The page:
The Taliban and related armed groups and the drug economy represent fundamental threats to still fragile political, economic and social institutions… Despite tactical successes by national and international military forces, the anti-Government elements are far from defeated”. Afghanistan’s recovery from the forces of radical Islam is expected to be a long haul, much more than what was imagined even in 2007. Major General David Rodriguez, head of the US-led coalition force, indicated, in February 2008, that it will take “a few years” to defeat the Taliban-led insurgency. Reports indicate that “questions are increasingly being asked concerning the viability and prospects for the ultimate success of the 40-nation ISAF and parallel US military deployments.
The dangers of anarchy within Afghanistan and across areas along the Pakistan-Afghanistan border are predominantly sourced in Pakistan, to a far greater extent than in the debilitated state of Afghanistan. The NATO has said that recent peace deals between the Pakistan Government and Taliban have led to increased violence within Afghanistan. NATO officials disclosed in May 2008 that over the preceding three to four weeks, Taliban attacks along Afghanistan’s eastern border had increased from 60 to 100 incidents a week. A spokesman for the NATO-led coalition in Kabul claimed that “the spike in insurgent attacks is the result of decreased activity by the Pakistani Army on the Pakistan side of the border.”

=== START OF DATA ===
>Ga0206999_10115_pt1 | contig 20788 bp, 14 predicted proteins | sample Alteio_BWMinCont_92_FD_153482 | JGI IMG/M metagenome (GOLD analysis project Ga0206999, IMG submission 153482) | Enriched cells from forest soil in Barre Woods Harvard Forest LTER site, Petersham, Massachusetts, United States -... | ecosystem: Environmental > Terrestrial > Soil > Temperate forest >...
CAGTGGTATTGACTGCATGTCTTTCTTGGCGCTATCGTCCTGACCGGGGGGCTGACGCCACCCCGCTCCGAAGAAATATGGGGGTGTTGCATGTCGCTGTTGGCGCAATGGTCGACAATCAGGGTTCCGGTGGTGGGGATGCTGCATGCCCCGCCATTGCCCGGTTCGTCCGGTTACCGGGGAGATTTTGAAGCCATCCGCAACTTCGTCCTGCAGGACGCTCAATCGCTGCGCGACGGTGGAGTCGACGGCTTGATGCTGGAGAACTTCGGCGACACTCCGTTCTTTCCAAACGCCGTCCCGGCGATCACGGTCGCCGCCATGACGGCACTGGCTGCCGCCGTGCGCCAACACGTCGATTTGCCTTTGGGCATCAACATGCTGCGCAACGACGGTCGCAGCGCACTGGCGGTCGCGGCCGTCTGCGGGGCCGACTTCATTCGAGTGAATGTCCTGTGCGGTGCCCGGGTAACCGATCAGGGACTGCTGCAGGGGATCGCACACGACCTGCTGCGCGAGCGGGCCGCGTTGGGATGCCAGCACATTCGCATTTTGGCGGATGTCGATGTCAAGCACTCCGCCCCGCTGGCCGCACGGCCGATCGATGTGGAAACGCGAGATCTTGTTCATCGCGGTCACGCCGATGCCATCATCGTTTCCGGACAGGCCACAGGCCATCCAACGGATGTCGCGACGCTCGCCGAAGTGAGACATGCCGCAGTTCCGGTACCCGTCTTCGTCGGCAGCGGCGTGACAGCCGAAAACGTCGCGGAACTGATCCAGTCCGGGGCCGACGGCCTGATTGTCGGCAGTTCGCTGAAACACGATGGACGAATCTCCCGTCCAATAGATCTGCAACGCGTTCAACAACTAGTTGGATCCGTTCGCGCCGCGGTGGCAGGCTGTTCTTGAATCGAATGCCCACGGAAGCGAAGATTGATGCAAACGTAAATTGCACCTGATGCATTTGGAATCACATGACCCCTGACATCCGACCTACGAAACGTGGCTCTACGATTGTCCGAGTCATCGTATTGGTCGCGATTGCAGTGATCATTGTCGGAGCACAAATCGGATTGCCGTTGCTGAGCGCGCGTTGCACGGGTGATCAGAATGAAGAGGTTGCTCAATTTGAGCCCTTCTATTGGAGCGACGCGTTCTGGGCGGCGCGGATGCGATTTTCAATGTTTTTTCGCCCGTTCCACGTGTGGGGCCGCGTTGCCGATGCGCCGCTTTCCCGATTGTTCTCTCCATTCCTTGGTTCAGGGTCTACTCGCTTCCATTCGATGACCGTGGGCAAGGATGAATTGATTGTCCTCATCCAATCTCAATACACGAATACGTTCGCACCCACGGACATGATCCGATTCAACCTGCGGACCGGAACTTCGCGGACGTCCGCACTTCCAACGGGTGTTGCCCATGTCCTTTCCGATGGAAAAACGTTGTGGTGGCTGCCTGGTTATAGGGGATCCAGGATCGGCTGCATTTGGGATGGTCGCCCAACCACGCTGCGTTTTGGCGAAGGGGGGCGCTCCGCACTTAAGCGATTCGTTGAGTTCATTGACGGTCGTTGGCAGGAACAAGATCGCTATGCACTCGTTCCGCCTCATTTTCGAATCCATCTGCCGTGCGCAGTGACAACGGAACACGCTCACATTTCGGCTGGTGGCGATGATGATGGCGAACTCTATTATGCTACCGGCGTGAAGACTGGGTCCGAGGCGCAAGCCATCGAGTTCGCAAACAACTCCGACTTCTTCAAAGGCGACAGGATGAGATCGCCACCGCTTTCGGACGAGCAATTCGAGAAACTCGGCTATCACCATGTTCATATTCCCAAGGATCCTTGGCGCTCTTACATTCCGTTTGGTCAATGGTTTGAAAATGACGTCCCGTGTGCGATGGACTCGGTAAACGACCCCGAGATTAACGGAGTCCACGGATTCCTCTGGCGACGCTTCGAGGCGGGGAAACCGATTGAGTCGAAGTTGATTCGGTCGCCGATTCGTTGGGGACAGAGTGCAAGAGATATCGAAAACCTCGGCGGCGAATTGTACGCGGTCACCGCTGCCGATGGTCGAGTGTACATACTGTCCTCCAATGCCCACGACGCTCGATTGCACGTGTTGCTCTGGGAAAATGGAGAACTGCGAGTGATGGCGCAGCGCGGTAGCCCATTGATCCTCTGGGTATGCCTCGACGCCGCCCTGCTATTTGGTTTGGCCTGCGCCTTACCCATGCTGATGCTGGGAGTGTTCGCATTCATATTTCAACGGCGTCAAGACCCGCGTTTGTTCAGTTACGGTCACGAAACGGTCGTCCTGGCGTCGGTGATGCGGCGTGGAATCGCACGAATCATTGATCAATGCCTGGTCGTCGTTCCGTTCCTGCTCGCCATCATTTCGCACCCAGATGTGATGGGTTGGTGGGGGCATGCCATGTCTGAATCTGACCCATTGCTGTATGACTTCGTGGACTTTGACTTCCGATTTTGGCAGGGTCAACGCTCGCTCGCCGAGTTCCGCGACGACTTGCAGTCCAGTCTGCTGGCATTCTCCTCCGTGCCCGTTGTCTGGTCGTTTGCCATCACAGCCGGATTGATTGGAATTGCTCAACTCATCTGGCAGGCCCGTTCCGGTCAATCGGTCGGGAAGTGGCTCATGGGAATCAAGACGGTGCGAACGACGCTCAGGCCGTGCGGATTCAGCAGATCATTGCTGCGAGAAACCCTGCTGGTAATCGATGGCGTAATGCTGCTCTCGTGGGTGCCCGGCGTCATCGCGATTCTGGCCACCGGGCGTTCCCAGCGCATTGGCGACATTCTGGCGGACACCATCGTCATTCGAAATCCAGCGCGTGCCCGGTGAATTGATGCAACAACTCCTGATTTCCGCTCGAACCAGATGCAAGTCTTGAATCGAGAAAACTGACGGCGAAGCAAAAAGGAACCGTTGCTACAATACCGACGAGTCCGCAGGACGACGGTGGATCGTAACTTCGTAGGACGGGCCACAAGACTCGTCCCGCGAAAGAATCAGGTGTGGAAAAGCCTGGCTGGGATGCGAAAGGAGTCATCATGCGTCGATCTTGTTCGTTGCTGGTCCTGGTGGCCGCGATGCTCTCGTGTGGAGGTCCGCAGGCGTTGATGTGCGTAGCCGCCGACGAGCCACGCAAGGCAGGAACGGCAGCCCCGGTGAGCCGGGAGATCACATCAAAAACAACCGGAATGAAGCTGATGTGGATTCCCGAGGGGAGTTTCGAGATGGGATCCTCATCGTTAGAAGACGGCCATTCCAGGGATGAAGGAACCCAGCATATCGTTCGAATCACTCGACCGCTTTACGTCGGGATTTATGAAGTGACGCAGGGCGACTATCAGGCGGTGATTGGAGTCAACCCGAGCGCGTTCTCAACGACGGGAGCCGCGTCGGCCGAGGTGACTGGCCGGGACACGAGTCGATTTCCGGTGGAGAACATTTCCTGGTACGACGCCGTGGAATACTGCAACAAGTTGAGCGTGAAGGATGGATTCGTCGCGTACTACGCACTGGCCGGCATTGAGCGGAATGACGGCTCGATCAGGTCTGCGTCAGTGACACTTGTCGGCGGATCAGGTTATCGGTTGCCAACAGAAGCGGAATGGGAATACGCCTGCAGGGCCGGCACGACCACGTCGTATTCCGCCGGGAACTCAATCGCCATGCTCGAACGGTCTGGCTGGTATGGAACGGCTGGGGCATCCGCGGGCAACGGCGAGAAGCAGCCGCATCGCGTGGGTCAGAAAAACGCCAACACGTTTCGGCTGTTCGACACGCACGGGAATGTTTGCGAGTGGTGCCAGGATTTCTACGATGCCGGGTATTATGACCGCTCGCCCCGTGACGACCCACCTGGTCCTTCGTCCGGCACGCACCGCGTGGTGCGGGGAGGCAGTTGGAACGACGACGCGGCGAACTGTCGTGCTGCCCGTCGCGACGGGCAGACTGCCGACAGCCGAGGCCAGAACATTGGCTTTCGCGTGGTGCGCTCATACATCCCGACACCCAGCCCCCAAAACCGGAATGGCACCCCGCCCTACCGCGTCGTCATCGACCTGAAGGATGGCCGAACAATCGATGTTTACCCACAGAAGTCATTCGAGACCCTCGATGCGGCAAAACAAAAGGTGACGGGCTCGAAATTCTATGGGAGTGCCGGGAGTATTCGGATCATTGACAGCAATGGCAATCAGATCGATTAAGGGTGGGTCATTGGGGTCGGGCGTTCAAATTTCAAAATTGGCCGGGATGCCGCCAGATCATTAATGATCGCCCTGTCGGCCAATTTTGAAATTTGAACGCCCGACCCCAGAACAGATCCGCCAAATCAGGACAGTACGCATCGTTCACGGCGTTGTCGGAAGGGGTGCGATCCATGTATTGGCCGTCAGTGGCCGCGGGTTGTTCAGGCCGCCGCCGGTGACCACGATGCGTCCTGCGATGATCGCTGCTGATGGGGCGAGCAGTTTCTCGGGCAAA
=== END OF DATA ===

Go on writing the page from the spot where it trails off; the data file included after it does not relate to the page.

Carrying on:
The Taliban – al Qaeda combine have evidently regrouped rather well, particularly in the Afghan countryside, especially in provinces dominated by the Pashtuns along the Pakistan-Afghanistan border. Islamabad has evidently allowed the combine to regroup on Pakistani territory and to launch attacks across the border. Despite selective military operations in the Federally Administered Tribal Areas (FATA) and North West Frontier Province (NWFP), there is no indication that Pakistan has any intentions to cut the Taliban’s lifeline on its soil.
Two groups of local Taliban in Waziristan have reportedly joined forces to fight against the NATO troops in Afghanistan. The Mullah Nazir group of South Waziristan and Hafiz Gul Bahadur group of North Waziristan agreed on June 30, 2008, to jointly fight the NATO troops in Afghanistan. Their spokesman, Mufti Abu Haroon, disclosed that the Taliban militants would go to Afghanistan to fight NATO troops under the command of Hafiz Gul Bahadur.
Pakistan’s disastrous deals with the militants and other strategic inconsistencies have amplified the already gigantic terrorist problem in Afghanistan. Despite Pakistan’s own multiple internal convulsions, its capacities for power projection into Afghanistan have not been significantly undermined, and it remains the case that it shares strategic goals with the Taliban in this theatre.